Cauliflower-Rice Stuffed Peppers

Well, the time has come.
I must lay aside my mixing cups, my sugar and flour, the almond and vanilla flavoring—it’s time to set aside the pastry and fruit, the chocolate, and cinnamon glaze. It is nearly September and this summer saw a bakery style transformation occur in my kitchen.
And somehow my closet also transformed.
All of my clothing shrunk.

Ahem.

But cooling evening temperatures and achingly blue skies are bringing out a desire for roasted root veggies and sage, soup, baked eggplant and zucchini, and a cleaner approach to life in the kitchen. It’s time.

Last September I did my first round of Whole 30. —For those unfamiliar with this, Whole 30 is essentially a month’s reprieve from processed food, grain, sugar, and alcohol. A reset. A month of whole-food eating. A gastronomical rest. It was the best thing I did for myself last fall. And I’m ready to do something good for myself again.
If you’re interested in jumping on that sort of bandwagon for a short period of time (read: do-able period of time) stick around. Most of the recipes you find here for the next thirty days will be Whole 30 compliant. But even if that’s not your jam, I promise the food you find here will be nourishing, tasty, and not overly-complicated, as always.

To get things off to a rolling start:

CAULIFLOWER-RICE STUFFED PEPPERS

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1 head of cauliflower
3 tablespoons olive oil
1 onion, peeled and diced
1 clove garlic, diced
1/2 teaspoon salt, or more to taste
1/4-1/2 teaspoon black pepper, or to your taste preference
3-4 chicken thighs, cooked and diced fine
2-3 cups of baby greens
3-4 sweet peppers, color of your choice

Start with a batch of cauliflower rice.
I use a food processor for this, but you can also use a hand grader.
When whirled in a food processor or run over a grade, cauliflower transforms into ‘grains’ that resemble rice in texture, but of course, without the grain aspect Whole 30 and other clean eating methods avoid.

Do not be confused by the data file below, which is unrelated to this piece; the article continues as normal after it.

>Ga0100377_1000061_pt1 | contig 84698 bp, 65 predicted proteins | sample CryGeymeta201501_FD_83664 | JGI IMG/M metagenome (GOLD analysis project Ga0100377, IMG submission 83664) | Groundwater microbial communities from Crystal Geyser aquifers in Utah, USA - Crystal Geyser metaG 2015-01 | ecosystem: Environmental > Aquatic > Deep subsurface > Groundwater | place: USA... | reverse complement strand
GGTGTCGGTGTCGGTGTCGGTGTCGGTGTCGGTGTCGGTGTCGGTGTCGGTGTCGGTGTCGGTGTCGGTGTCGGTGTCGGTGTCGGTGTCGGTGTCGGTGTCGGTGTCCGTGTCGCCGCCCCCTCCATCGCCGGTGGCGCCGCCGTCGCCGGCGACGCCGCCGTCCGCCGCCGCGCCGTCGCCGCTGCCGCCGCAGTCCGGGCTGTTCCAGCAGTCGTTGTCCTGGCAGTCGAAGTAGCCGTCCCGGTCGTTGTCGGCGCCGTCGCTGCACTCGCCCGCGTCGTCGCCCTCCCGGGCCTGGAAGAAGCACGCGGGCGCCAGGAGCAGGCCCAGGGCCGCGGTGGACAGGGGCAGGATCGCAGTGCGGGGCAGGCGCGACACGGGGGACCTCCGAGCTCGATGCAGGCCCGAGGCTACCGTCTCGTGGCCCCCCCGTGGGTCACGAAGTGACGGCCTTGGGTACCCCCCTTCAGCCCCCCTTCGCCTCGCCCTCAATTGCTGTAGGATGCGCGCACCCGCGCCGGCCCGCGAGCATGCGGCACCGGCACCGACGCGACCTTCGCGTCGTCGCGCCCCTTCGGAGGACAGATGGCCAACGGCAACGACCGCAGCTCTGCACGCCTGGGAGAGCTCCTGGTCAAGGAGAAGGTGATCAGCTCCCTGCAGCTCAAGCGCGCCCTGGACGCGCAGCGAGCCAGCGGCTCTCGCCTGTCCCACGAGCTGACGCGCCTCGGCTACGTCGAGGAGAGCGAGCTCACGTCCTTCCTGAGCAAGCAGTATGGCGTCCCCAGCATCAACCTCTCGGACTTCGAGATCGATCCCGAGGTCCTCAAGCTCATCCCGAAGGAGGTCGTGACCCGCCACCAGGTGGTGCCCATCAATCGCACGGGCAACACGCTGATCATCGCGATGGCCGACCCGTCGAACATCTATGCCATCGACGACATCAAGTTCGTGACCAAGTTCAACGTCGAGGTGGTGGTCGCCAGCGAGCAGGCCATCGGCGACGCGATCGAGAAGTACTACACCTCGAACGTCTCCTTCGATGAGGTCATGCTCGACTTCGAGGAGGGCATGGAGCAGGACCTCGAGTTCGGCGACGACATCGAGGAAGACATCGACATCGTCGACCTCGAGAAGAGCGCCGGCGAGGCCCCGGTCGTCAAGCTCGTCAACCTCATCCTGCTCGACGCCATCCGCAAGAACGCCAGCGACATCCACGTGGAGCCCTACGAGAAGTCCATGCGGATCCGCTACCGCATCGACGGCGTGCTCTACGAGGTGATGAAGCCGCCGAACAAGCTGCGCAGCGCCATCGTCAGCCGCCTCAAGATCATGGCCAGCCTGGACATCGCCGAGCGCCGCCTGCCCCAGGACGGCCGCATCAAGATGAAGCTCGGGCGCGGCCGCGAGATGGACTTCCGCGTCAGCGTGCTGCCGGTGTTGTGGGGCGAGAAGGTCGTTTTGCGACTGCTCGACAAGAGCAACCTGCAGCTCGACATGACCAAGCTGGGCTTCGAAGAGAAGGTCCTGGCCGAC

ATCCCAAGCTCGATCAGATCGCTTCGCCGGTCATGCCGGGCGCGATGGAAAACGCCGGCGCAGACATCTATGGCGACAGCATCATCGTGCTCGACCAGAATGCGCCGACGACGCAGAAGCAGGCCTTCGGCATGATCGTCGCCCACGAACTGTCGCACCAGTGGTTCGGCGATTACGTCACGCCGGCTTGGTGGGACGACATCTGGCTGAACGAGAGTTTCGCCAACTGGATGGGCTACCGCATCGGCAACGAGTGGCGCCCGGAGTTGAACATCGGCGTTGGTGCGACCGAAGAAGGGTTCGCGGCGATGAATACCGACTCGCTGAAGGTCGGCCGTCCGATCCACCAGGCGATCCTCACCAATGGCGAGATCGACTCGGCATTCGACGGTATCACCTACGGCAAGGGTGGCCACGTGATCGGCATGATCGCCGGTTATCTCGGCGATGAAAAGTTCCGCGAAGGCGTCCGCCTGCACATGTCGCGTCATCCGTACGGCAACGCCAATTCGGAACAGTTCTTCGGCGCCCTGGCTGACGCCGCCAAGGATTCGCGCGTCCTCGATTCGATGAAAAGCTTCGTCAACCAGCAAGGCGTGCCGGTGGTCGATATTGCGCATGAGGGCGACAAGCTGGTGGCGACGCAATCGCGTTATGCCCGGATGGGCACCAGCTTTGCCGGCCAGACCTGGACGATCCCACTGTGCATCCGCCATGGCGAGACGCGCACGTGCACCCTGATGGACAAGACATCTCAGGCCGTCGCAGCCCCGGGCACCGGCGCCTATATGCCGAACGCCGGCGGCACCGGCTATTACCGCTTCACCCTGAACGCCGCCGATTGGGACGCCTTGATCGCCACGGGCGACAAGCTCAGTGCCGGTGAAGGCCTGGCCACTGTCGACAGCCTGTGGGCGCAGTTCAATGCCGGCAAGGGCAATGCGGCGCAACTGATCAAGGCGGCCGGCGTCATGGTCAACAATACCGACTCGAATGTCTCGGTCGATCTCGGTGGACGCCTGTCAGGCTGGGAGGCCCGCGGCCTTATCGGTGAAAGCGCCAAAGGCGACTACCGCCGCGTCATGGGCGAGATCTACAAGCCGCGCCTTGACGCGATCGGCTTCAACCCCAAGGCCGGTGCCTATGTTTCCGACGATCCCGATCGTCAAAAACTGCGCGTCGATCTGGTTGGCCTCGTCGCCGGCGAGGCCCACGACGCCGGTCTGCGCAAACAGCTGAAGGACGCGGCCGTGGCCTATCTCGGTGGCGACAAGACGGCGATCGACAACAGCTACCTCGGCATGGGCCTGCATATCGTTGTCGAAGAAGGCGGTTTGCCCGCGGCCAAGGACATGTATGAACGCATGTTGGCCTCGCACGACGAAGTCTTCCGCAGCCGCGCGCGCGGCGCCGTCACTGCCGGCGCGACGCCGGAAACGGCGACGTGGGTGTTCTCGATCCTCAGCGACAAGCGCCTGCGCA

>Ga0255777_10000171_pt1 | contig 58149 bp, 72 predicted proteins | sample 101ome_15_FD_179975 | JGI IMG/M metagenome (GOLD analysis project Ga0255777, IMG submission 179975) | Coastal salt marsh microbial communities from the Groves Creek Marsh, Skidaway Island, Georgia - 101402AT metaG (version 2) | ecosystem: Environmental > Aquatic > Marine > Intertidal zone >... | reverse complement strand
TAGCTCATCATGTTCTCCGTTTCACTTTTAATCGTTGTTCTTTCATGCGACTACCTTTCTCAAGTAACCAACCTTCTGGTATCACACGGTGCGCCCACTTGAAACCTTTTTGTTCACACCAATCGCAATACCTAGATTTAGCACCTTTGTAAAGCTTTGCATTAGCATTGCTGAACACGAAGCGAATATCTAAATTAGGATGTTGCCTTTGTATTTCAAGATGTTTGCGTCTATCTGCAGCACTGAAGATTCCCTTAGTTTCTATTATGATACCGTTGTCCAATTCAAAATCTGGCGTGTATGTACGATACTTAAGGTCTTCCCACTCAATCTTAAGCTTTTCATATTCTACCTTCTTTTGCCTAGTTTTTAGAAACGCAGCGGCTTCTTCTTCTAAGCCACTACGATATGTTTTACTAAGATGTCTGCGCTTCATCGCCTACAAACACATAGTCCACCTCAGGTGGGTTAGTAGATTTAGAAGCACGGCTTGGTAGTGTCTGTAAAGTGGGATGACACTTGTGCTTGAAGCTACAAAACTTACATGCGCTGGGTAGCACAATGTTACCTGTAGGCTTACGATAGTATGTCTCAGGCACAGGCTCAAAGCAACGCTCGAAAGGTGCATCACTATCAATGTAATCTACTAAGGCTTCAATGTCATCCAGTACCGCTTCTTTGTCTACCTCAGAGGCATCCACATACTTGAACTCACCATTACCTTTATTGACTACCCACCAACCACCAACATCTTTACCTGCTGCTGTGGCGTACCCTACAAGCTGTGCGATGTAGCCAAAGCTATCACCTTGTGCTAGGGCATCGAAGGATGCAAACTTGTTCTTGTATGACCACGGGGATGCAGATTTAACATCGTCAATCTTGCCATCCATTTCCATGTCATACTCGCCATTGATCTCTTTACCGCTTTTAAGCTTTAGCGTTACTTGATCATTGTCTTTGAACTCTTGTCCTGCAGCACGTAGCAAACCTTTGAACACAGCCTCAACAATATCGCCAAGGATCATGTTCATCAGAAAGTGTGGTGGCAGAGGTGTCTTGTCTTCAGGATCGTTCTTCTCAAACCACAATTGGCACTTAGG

Take one head of cauliflower and whirl, or grate one small batch at a time, until the entire head has been transformed into “rice.” In a large sauté pan, heat 3 tablespoons olive oil over medium heat and cook diced onion and diced garlic until transparent. Add the cauliflower rice and work gently with a soft spatula over the heat until it cooks through. Sprinkle salt and pepper over the rice and then add the diced chicken thighs (or omit, if you prefer to avoid meat), and finally, add the baby greens. Continue mixing over heat until the greens begin to wilt and all of the ingredients are fully incorporated.
Remove from heat.

Slice the tops off the peppers and remove seeds from inside. Fill each pepper with cauliflower rice, place in a baking dish, and bake at 350-degrees for 25 minutes.

Serve warm.

bone broth & veggie soup with bean thread noodles

It’s no secret I have a thing for soup. We’re friends. It could be because winter around here hangs out for like 9 out of 12 months. So. Much. Fun. Ahem. It’s great for soup though.

Bone broth is a relatively new discovery for me. By name, anyway. I’ve been guilty of over-cooking a soup stock until, when cooled, it turned gelatinous. Gross. Or so I thought. Little did I know it was liquid gold, and one of the best things I could possibly consume for gut health. I’m not going to go into detail here about the creation of, variations on, or nutritional benefits of bone broth. I’ll let Lauren Matheson guest posting at Kitchen Stewardship do that for me because she does such a marvelous job. You can read up on it here

The gist: Bone broth is made from simmering meat bones (chicken/fish/beef/pork) for an extended period of time (8+ hours), until all of the nutrients condensed in the bone marrow, joints and meat are leached out into the broth. Including the gelatin from the bone joins. It all sounds gristly, I know, but it is far less macabre than you might think. I’m not one for being in love with the process, but I sure love the product, and isn’t that they way with most things? And what remains in your soup pot once the simmering process is finished, is the most beautiful broth you’ve ever tasted.

The soup in this recipe is made from a base of pork bone broth, but you could use fish/beef/or chicken as well.

BONE BROTH AND VEGETABLE SOUP WITH BEAN THREAD NOODLES

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1 quart homemade bone broth (Pork/chicken/beef/fish)
Whatever meat remains on bones (removed from bones of course)  once the broth has cooked. Approximately 1 cup or so.
1 cup carrots
2 small zucchini
1 package mushrooms (portabella or chanterelle)
2 large handfuls of baby kale greens
1 package of bean thread noodles
1 teaspoon salt

Take one quart of bone broth and heat to boiling. Add the meat remaining from the bones you simmered and add them to the heated broth. Sprinkle salt into the broth and taste—adjust salt to your liking.

Once the broth is boiling add carrots and cook in the broth until they are fork-tender. Then, add zucchini—sliced into rounds and then half-rounds—and cook for one minute. Add the bean thread noodles followed by the remaining veggies and simmer gently until the noodles are cooked through and tender, but not mushy.

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